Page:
Conflicts of Interest Sap the Industry
Also like bureaucratic corruption, the conflicts of interest don't at first seem detrimental to the industry as a whole. Any one instance of a conflict appears merely inconvenient. But taken together, the conflicts present a poor business environment - one that discourages marketers from trusting partners enough to increase advertising budgets.
What's a Conflict?
Any time an agent, like a media buyer, is capable of earning more money by recommending a less-than-optimal deal to a client, we have a conflict of interest.
In its most common form, we have media reps taking buyers out to expensive dinners and currying a reliance on an unaffordable, opulent lifestyle. But, truth be told, most buyers are perfectly capable of extorting such freebies from any media vendor, so this fails to present a very strong conflict toward any one seller.
(When I told a board member of the IAB that we should have an month-long experimental moratorium on freebies across all media vehicles, he responded, "That would be your worst nightmare: you'd then have to start paying your buyers a reasonable salary." Touché.)
The most obvious conflict comes in the form of a bribe. When I was at Leo Burnett in the early 90's, a media supervisor acquaintance of mine was offered a $150 gift certificate to a department store by a spot cable rep. She reported it to her media director, and the rep got in a little bit of trouble. The rep had made the offer because he had to cancel a dinner that would have likely cost just about $150. He thought he was just making good on a previous offer. When asked if he was intending it as a bribe, he responded with perfect candor, "No more than the dinner was."
Putting too much scrutiny on conflicts can become silly, however. A common form of conflict silliness can be seen when clients disallow their agencies to do business with firms that may indirectly compete in a similar market.
When GM hires an ad agency, it doesn't want it to be the one that also handles Ford. Especially with accounts of that scale, individual staff members would be susceptible to exchanging data and ideas about automotive marketing across the accounts. But in the past few years, this has been taken to some extremes.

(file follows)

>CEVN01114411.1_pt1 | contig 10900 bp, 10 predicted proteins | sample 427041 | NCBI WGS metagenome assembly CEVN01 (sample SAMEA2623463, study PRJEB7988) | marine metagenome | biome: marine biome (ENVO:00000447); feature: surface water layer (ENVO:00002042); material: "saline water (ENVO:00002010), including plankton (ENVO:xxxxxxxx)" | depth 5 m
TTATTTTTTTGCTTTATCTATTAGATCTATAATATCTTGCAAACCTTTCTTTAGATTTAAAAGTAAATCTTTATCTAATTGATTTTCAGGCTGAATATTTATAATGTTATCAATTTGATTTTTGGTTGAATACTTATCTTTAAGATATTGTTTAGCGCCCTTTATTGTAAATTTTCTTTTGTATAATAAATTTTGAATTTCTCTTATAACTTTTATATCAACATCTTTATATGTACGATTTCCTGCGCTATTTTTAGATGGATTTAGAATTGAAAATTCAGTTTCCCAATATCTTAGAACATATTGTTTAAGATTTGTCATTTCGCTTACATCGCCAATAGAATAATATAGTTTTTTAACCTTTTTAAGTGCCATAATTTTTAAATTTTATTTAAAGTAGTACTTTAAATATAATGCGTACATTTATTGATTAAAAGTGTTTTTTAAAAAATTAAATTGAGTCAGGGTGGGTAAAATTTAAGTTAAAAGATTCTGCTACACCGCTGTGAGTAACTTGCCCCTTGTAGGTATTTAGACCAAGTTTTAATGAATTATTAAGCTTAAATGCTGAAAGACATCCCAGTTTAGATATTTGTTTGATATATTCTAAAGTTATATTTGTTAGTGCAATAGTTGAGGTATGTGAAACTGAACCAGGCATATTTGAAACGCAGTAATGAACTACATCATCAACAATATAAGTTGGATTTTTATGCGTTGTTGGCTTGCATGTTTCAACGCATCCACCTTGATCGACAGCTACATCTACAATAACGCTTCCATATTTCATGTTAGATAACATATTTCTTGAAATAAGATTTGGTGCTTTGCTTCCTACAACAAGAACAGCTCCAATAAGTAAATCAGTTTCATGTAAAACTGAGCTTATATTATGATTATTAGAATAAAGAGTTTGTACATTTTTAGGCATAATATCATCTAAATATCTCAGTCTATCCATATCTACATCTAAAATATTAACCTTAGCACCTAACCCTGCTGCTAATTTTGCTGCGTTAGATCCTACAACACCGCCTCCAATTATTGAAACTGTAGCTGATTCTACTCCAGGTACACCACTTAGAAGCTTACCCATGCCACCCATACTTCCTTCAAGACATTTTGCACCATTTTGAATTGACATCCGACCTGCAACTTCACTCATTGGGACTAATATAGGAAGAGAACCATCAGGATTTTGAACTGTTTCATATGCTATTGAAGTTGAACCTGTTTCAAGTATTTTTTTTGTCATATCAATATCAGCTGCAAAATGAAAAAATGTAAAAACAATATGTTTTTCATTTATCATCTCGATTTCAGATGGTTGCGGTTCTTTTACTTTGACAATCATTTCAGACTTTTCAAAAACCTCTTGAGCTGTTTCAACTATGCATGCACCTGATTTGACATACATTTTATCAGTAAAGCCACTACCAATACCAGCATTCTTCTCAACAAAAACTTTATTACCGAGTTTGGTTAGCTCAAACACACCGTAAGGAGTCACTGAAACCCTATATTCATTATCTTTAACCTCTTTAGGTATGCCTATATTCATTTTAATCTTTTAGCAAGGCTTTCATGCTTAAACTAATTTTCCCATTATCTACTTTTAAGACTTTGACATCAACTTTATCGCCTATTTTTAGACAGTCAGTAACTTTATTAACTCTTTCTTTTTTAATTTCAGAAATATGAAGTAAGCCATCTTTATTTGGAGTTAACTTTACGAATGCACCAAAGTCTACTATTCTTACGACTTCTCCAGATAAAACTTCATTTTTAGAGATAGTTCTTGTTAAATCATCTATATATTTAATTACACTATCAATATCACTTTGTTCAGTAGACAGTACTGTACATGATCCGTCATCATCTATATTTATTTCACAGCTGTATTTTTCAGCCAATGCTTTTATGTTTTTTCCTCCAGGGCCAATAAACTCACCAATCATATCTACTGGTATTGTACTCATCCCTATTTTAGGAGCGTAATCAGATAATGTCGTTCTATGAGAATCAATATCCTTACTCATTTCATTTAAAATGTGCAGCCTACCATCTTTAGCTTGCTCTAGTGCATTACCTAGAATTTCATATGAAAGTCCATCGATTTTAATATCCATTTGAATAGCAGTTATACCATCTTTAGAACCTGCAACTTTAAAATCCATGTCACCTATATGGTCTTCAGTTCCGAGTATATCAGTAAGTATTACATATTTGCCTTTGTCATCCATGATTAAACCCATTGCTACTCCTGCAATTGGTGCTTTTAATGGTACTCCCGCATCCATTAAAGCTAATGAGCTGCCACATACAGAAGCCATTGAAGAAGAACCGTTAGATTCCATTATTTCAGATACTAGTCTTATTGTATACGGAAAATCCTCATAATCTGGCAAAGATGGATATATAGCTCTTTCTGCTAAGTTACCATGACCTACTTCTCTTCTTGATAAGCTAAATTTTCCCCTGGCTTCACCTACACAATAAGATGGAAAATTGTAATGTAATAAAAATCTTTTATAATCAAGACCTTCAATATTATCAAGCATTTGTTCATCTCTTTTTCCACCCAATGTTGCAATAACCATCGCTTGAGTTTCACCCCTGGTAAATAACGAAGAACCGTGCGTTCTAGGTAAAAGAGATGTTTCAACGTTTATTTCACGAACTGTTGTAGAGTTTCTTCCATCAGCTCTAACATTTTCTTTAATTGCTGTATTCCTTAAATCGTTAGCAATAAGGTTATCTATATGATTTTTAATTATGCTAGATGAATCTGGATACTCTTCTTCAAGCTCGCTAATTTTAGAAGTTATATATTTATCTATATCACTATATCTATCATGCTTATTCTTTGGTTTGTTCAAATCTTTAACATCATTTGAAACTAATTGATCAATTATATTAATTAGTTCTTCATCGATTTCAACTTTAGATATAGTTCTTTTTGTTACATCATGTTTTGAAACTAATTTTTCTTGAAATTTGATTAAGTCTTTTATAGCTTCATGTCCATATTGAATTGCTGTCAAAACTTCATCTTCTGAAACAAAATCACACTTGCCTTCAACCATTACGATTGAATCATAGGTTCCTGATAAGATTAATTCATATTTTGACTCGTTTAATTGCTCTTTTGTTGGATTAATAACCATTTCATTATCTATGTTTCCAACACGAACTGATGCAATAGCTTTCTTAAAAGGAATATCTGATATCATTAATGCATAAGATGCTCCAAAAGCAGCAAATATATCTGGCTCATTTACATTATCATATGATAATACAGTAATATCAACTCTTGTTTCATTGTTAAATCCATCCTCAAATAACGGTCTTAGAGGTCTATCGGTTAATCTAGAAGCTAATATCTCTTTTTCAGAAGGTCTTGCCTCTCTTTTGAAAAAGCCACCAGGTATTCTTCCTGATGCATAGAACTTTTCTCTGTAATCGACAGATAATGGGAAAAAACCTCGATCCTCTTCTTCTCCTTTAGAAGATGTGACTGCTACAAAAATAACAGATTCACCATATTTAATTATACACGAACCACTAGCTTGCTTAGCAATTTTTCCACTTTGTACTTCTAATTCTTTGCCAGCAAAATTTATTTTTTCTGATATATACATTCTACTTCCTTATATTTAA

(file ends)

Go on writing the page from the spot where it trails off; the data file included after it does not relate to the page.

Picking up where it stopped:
When we won the Ameritech account back at Leo Burnett, the Hallmark client initially protested that they were both "communications" firms. When I renegotiated an agency contract with Microsoft, their initial list of their claimed competing industries was so broad, we would have been limited to handling advertising for buggy whips, water dowsers and apothecaries.
I think it became fashionable to force agencies to forgo business. It's an ego boost to a company to force an agency to kowtow to their whims. It's an exercise of power. But these "conflicts" serve only to misdirect the clients attention from the real problem.
The Client-Agency Compensation Conflict
The biggest and most systematic of our conflicts of interest, though, do not come at the execution level, where buys are made. The huge conflicts come from the very way in which agencies work for clients. The very agreements they strike when an agency wins an account puts the client in a conflict-threatened position.
Typically, the ad agency earns a percentage of the media deals placed through its services. Often there are other, additional fee arrangements, but few agencies completely forgo the commission-based compensation. In the old days, when media markets were more predictable and creative and media services had not yet been "unbundled," the commission would amount to about 15 percent of the media spend.
Here's a little home economics experiment that you can conduct to see the inevitable effects. Tell your child (or nephew, or the nearest neighborhood kid) that you will pay him $5 to go out and buy your $100 worth of groceries. When he comes back, you might find that the cost amounted to $98 or $103 due to changing prices, but you're very likely to see a result very close to your expectations.
The next week, have that very same child go get your groceries, except this time, ask him for his advice on what proportion of the grocery bill you should spend on candy. And here's the kicker: tell him that for his services, he will receive 15 percent of the candy. You will quickly find that the child's sense of proportion can be quite flexible.
Marketers find this true of agencies as well. When one agency controls a print budget and another controls the online budget, the client can be guaranteed to receive conflicting recommendations when it comes to slicing up the budget pie. This has the net effect of making clients distrust any of the agency recommendations. When online buying firms complain that traditional marketers irrationally give short shrift to online media, they have only themselves to blame.
A study recently showed that of all the buy-sell recommendations stock analysts made, only two percent of them were to sell. Obviously, the analyst industry is horribly biased, probably due to the linkage between these analysts and the sell-side of the brokerages. Yet, I'd bet my broadband access that ad agencies recommend a spending reduction less than one percent of the time, an even worse record.
Next week, this column will feature some of the underlying causes of the conflicts and begin to address how marketers and agencies can correct them.
- Tig Tillinghast helped found and run several of the largest agencies' interactive groups, including those of Leo Burnett, J. Walter Thompson and Anderson & Lembke. At several Internet startups, he helped design several of the industry's media standards and financial practices. He is currently writing a book on interactive marketing to be published in the fall.